Archive for the ‘Soul’ Category

With friends like these, who needs amplifiers?

December 12, 2007


Delaney & Bonnie and Friends: Motel Shot

We know a number of musicians, and pretty much all of them share the view of bassist Mike Prokopf, that bands are paid to haul equipment and they play for free.

It’s a common complaint among musicians, especially when they’re on the road. You spend so much time hauling equipment, driving hundreds of miles from one gig to the next, hanging out in cheap motel rooms waiting to play or winding down after, and so little time actually making music.

That’s the concept behind this brilliant gem of an album. First released on vinyl in 1971 and rereleased on CD at least four different times [yes, it’s that good], Motel Shot is the kind of music a band plays after the gig, when they’re back at the motel and not ready to sleep or stop playing. All the instruments are acoustic—can’t make too much noise and everything’s packed away anyway. The drummer just beats on an emptied suitcase for the same reasons. An old upright piano has been found somewhere, maybe in the motel lounge. And everyone is playing for the sheer joy of making music.

Delaney and Bonnie Bramlett were a husband and wife duo in the 60s and 70s, labeled a “blue-eyed soul” duo, but playing music that ranged from soul to blues, rock and gospel, with a little jam band thrown in for good measure. They’ve been cited as a great influence on Eric Clapton, George Harrison and others, and though her husband got top billing, Bonnie is one of the most soulful singers you’ll ever hear. The friends on this particular Delaney & Bonnie and Friends outing include Gram Parsons, Leon Russell, Dave Mason and Duane Allman.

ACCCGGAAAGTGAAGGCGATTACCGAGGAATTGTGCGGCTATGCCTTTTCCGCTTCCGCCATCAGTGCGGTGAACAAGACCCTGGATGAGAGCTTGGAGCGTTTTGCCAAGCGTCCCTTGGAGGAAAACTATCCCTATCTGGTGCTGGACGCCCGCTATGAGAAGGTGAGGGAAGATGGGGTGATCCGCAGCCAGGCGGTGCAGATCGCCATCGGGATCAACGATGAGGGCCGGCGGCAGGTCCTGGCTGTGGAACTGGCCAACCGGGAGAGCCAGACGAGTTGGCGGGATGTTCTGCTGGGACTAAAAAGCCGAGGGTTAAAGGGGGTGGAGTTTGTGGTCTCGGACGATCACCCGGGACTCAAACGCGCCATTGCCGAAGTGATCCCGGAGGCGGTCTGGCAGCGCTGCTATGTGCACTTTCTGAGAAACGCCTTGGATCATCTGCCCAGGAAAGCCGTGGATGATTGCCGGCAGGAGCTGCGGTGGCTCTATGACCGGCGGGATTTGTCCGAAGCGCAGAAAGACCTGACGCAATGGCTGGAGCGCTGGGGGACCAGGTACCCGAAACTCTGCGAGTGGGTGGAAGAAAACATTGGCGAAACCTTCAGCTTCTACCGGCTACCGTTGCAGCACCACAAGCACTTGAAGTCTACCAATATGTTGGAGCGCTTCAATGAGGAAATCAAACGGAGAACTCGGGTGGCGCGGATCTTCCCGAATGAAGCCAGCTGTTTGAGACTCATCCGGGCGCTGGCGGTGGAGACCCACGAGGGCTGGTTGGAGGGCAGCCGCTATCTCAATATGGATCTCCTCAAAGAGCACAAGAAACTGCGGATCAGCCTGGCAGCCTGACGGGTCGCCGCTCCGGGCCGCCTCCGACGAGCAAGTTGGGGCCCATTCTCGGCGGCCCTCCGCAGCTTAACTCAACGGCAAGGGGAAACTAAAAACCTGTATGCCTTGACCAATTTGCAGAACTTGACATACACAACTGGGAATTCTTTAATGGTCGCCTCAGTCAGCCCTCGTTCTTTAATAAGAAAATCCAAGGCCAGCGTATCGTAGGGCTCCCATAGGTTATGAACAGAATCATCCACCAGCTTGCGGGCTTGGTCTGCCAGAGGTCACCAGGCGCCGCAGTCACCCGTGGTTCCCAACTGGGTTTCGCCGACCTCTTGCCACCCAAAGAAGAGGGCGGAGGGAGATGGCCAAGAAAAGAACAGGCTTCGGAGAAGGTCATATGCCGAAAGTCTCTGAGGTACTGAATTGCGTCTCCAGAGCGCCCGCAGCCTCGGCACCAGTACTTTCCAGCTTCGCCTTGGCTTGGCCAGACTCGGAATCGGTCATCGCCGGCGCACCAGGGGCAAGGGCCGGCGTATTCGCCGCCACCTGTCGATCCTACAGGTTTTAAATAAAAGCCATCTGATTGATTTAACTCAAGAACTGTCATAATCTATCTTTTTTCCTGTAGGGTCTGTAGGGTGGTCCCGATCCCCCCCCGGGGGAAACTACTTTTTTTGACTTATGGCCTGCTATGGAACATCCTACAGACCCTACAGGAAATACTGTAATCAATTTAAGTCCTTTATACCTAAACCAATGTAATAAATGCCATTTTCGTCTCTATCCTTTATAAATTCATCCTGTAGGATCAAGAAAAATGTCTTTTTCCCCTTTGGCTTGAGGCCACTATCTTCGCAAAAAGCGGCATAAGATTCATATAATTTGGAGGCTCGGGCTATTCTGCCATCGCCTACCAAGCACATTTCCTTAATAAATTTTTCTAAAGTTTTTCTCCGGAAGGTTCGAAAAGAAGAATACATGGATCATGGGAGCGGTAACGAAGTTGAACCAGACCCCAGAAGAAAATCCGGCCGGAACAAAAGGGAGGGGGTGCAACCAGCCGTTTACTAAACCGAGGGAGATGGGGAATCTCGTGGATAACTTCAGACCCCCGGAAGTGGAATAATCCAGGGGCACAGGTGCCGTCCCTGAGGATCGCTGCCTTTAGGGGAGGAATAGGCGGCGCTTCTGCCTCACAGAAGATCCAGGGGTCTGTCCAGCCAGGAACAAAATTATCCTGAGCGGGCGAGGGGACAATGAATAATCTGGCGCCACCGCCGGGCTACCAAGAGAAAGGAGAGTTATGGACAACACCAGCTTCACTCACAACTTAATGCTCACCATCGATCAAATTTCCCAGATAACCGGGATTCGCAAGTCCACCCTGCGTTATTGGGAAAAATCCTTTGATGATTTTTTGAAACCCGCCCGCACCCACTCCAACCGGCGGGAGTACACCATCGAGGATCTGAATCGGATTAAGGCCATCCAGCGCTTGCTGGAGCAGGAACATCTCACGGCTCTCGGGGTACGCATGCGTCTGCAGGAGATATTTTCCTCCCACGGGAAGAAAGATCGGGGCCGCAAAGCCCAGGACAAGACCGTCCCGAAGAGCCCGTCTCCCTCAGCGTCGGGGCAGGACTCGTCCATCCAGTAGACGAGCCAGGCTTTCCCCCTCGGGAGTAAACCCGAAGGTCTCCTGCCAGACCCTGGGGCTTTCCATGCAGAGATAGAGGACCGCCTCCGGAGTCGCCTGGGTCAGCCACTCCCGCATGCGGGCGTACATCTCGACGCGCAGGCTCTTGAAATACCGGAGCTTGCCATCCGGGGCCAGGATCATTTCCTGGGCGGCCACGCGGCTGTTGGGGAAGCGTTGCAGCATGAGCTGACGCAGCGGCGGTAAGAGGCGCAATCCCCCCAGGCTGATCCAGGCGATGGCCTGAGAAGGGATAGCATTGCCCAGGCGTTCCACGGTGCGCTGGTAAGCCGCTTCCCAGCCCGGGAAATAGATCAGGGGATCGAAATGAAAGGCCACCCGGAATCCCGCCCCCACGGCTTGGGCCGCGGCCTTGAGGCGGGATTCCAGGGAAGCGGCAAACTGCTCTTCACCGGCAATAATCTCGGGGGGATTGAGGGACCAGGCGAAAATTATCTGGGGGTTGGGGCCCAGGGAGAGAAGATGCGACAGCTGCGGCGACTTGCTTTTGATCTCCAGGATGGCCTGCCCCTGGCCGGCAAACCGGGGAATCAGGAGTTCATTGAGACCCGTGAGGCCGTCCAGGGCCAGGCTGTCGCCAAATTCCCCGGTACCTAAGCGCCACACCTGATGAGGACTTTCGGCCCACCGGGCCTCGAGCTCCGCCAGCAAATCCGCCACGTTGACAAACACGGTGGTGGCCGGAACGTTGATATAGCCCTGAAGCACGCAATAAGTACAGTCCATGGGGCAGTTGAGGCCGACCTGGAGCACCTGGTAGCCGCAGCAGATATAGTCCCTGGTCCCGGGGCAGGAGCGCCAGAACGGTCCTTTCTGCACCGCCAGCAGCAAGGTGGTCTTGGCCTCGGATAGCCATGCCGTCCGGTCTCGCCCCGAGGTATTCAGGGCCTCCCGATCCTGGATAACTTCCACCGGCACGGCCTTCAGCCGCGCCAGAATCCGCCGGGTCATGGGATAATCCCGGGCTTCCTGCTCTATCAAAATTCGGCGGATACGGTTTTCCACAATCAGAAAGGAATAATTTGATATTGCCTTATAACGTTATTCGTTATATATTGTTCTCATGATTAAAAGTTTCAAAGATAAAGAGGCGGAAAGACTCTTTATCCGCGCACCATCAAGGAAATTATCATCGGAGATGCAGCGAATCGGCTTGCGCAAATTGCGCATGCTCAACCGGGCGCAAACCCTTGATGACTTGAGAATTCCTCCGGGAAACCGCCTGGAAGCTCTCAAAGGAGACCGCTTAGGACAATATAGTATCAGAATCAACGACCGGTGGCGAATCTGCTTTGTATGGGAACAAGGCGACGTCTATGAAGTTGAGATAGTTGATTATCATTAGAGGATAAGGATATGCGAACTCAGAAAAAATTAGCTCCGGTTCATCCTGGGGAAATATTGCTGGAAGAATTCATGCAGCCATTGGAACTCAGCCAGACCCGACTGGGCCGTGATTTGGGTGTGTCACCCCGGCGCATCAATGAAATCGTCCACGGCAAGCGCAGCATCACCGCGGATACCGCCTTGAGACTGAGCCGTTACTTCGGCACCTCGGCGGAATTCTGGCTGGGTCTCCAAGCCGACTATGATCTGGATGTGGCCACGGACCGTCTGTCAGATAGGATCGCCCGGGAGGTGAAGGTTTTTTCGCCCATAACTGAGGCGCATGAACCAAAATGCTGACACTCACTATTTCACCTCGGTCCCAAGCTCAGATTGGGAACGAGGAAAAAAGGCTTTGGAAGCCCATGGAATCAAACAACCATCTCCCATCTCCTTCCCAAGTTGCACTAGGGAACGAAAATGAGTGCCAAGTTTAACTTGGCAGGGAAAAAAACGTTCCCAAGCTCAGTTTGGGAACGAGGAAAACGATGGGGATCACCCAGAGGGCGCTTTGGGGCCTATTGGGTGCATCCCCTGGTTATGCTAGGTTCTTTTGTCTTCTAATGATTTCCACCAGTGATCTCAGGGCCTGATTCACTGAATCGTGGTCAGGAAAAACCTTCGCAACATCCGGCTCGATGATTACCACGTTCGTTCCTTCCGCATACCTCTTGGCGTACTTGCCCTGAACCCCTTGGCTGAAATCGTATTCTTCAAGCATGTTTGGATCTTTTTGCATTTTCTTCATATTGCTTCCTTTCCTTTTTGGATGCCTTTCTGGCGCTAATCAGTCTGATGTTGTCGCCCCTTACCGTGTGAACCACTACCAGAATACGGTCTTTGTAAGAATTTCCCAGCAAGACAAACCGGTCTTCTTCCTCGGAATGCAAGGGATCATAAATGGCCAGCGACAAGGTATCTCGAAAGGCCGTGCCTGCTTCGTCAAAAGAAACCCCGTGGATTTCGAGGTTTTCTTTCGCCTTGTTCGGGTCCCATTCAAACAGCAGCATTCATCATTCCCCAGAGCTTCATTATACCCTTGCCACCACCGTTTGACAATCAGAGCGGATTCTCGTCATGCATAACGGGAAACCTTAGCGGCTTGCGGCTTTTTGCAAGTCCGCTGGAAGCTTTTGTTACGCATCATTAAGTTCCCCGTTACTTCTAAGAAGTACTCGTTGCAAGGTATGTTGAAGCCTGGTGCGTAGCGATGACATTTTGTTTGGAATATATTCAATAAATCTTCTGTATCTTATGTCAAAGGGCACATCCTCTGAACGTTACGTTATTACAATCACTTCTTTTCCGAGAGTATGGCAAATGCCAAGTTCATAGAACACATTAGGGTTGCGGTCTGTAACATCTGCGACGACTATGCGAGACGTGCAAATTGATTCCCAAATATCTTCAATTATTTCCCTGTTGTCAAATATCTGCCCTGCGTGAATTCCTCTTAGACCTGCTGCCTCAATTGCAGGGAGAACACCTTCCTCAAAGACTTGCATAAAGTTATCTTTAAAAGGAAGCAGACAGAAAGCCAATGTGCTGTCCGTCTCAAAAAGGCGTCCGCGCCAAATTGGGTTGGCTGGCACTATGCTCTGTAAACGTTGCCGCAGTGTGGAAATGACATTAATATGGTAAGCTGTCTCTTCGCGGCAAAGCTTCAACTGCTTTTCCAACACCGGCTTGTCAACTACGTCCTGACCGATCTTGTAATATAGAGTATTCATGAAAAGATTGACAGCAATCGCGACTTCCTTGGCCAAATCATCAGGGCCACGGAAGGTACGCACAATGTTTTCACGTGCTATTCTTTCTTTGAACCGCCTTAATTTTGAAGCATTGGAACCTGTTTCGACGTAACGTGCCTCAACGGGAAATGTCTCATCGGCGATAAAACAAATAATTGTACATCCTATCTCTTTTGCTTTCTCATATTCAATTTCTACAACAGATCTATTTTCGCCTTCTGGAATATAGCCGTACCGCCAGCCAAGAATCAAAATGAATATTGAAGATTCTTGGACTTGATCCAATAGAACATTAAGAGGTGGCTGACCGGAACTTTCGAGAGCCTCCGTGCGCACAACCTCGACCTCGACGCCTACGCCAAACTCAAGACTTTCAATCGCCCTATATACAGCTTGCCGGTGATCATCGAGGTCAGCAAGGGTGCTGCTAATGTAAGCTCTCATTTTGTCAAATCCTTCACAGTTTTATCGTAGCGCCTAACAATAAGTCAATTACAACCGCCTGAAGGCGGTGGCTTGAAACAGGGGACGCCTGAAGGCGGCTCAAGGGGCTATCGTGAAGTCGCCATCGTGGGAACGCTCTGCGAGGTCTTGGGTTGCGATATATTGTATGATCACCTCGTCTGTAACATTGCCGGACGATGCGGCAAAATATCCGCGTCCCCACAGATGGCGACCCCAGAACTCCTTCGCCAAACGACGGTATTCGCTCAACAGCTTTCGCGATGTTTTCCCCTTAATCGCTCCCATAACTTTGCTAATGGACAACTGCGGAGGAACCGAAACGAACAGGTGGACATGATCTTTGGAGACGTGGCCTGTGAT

The dozen tracks on Motel Shot range from a tent revivalesque, stirring Will the Circle Be Unbroken to an over-the-top Rock of Ages, Robert Johnson’s delta classic Come on in My Kitchen and the improbable hit single from the original album, Never Ending Song of Love.

It also includes a stellar showcase for Bonnie’s talent, Don’t Deceive Me [Please Don’t Go]. The YouTube video below will give you a little taste of the band’s sound and Bonnie’s incredible gift. The song isn’t on Motel Shot, but you’ll still get a sense of the amazing music awaiting you on this album, if you’re lucky enough to find it.